By then, it had become clear that the real value of cooperation between countries in the developing South lies not only in the sharing of best practices, but more in ensuring the application of such best practices and experiences. And so IOSSC’s tasked itself with supporting U.N. development efforts, exchange knowledge and best practices in the area of South-South and triangular cooperation and build partnerships between governments from developing countries and private sector companies.
Now in its fifth year, IOSSC is part of the South-South Steering Committee for Sustainable Development (SS-SCSD), an umbrella initiative launched during the 68th session of the U.N. General Assembly, with multiple programmes covering the worlds of diplomacy, politics, business, philanthropy and international development.
On Sep. 26, the South-South Awards, one of the organization’s flagship programmes organized in collaboration with Member States and U.N. agencies and programmes, among others, will take place at New York’s iconic Waldorf Astoria hotel, honouring the achievements and contributions of heads of state and government, as well as representatives from the private sector and civil society in promoting sustainable development in the global South.
This is a special year for the SS-SCSD and IOSSC, and the selection of award recipients reflects the importance of the occasion. Among them are the leaders of countries from the developing South that have realized important MDGs; a group of doctors who helped combat the Ebola outbreak in West Africa; a philanthropist whose foundation distributes free hearing aids to people in poor countries; and a number of personalities from the world of entertainment and the arts who have championed various aspects of sustainable development through their work.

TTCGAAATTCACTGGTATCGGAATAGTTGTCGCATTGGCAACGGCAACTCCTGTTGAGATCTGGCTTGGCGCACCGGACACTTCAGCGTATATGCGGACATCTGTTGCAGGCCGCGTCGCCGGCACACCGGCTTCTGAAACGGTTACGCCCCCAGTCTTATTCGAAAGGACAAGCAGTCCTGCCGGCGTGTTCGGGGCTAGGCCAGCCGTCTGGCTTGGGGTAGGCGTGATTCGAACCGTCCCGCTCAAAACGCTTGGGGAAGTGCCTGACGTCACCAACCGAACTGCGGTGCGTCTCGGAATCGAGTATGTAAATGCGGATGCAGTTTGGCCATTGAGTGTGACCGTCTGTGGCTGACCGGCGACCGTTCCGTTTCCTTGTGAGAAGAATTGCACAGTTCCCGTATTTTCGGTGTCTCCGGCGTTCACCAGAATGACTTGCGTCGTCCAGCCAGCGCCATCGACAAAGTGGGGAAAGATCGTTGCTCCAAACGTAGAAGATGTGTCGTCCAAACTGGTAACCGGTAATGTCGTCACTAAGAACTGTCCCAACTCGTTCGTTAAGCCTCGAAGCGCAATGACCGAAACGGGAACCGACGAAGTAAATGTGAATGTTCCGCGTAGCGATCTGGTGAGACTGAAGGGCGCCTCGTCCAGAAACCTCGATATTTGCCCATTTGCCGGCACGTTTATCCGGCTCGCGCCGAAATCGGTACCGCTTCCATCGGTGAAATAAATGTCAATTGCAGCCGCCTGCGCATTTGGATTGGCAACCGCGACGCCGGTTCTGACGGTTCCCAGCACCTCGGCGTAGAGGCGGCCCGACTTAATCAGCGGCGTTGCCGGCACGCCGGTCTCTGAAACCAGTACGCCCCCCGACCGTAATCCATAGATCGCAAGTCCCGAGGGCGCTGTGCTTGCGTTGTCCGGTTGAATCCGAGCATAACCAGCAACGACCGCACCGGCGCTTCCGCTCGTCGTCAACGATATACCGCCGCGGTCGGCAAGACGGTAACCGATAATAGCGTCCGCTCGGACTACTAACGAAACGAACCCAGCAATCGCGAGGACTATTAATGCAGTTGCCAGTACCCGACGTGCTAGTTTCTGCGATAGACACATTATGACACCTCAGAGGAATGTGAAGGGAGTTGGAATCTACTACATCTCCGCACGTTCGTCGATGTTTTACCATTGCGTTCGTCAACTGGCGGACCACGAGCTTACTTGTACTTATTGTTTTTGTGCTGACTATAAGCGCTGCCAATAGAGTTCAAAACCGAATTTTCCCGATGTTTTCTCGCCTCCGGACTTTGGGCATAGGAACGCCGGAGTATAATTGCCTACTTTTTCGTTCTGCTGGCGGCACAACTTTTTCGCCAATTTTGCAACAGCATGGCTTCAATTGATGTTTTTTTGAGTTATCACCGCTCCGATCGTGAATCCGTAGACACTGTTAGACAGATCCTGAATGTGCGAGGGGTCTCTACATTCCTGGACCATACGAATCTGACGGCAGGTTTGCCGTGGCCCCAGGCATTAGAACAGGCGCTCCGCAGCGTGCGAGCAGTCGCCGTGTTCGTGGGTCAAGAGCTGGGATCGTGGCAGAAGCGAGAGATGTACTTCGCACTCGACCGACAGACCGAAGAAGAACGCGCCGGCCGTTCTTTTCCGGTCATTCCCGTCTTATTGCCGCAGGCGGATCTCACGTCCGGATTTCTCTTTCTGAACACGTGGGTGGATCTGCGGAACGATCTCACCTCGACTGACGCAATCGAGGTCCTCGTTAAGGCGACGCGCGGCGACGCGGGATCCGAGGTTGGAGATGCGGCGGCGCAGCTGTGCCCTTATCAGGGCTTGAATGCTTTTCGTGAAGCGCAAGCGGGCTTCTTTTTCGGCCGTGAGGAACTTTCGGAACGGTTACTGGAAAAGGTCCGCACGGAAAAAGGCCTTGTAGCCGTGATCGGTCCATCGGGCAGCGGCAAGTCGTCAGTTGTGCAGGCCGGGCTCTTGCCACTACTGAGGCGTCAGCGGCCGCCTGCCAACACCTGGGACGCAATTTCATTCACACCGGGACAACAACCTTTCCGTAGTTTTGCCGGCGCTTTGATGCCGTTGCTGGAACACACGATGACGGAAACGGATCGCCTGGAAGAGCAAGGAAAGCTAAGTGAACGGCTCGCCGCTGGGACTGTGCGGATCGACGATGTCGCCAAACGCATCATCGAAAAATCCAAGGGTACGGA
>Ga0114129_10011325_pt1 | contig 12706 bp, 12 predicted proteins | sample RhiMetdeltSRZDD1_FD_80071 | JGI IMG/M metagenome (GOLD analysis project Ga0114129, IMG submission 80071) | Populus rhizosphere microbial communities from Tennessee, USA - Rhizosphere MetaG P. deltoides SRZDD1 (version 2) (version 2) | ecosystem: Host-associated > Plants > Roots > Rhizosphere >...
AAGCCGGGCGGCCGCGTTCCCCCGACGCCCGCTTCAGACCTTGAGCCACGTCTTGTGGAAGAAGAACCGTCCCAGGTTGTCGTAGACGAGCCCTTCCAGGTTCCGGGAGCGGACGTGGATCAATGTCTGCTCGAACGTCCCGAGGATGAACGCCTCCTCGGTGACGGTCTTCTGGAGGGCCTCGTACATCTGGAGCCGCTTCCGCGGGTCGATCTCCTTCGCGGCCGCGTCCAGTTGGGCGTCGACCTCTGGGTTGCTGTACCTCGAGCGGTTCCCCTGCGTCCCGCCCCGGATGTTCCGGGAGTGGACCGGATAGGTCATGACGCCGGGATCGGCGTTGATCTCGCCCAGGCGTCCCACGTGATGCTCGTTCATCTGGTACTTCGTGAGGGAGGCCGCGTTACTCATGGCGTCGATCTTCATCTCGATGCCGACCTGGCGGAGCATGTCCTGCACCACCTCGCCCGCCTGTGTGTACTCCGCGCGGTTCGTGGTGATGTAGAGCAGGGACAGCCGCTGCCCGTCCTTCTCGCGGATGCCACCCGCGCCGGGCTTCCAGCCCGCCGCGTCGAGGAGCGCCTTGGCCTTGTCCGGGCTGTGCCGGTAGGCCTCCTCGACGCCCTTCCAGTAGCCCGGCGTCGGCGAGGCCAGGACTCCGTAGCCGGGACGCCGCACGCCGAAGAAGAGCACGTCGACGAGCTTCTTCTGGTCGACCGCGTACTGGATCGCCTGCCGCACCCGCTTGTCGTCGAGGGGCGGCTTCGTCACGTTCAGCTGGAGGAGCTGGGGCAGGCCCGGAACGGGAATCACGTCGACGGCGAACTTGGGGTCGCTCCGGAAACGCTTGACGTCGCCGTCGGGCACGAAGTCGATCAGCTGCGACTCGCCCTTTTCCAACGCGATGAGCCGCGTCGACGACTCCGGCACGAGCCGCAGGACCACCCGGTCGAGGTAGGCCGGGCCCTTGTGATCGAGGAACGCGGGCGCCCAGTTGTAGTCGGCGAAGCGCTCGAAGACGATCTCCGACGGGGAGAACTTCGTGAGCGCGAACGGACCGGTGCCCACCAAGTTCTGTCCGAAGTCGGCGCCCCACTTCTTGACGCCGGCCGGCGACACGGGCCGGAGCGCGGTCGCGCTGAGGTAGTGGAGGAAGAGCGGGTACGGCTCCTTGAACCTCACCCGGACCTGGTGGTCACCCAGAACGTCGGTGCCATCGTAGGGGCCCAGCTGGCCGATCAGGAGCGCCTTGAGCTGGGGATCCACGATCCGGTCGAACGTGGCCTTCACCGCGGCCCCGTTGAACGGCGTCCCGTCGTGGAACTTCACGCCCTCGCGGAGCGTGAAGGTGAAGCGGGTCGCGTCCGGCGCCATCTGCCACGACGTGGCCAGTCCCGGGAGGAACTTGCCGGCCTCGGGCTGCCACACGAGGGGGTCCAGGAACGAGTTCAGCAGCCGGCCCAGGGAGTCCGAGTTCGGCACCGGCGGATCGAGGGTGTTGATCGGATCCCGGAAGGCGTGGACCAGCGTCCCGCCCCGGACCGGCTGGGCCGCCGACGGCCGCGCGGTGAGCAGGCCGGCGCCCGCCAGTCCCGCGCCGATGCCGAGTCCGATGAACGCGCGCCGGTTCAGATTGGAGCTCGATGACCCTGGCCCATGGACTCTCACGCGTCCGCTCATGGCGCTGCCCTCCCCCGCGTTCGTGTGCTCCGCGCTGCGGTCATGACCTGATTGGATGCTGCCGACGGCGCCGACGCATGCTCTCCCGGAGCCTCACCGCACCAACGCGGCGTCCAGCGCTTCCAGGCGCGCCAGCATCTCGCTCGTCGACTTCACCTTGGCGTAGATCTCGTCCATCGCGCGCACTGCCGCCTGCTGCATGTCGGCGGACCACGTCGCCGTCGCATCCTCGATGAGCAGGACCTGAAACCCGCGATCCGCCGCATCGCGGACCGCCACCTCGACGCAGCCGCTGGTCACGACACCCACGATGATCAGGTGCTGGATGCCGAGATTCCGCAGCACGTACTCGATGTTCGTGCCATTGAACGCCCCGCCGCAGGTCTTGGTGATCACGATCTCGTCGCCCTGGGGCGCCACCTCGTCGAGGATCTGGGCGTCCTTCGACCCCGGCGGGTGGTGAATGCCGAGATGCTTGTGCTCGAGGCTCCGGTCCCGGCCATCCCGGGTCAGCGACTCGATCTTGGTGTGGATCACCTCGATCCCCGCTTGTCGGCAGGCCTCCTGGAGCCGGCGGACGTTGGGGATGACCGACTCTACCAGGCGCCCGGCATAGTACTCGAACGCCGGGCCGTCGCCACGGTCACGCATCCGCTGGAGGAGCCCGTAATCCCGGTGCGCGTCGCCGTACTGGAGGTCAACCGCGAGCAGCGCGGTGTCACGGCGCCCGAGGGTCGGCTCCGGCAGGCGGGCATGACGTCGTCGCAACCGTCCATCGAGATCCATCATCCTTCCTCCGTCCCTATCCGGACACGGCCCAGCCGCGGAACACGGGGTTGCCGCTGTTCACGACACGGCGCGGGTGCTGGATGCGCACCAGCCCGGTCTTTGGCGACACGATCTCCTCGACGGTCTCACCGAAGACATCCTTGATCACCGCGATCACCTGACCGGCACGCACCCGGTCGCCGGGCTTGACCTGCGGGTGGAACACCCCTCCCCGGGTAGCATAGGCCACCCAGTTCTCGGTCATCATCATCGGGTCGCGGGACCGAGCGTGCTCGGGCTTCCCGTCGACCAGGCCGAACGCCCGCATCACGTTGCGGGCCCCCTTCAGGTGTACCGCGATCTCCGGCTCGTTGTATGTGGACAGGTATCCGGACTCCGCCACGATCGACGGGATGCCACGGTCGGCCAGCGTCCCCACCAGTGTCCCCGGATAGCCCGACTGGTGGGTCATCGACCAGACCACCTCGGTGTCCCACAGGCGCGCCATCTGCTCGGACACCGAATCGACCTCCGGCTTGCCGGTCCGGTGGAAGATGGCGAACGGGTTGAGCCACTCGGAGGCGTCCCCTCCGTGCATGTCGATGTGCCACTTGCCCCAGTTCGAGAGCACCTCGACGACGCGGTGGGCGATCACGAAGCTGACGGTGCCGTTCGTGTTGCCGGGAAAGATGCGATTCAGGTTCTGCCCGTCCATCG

But the real star of the evening is likely to be the United Nations General Assembly, which is being honored for its leadership in the implementation of the Millennium Development Goals. The General Assembly should not rest on its laurels, however.
With the adoption of the Sustainable Development Goals, which are expected to continue the successes of the MDGs, the General Assembly must remain true to the core mission of the U.N. development agenda and keep the focus firmly on the sustainable development of the countries of the global South.
More specifically, it should redouble its efforts to strengthen trade and commerce and technical cooperation between the countries of the global South, and provide new avenues for these countries to forge public-private partnerships to realize their development objectives.
We stand at a critical time today. The global economic and political landscape is undergoing a major shift. China has emerged as the world’s second largest economy, seven of the ten fastest growing economies are in Africa, and Southeast Asia continues on a growth unprecedented in its post-colonial history.
To all this, the international community is responding with increasingly new cooperation mechanisms and policy frameworks. With the SS-SCSD and IOSSC, and similar international institutions, in particular from the U.N. system, at their side, developing countries now have at their disposal additional means of promoting their development agendas not only to private investors and traditional multilateral funders, but – more importantly – to one another. And the General Assembly should continue to guide and inspire their efforts.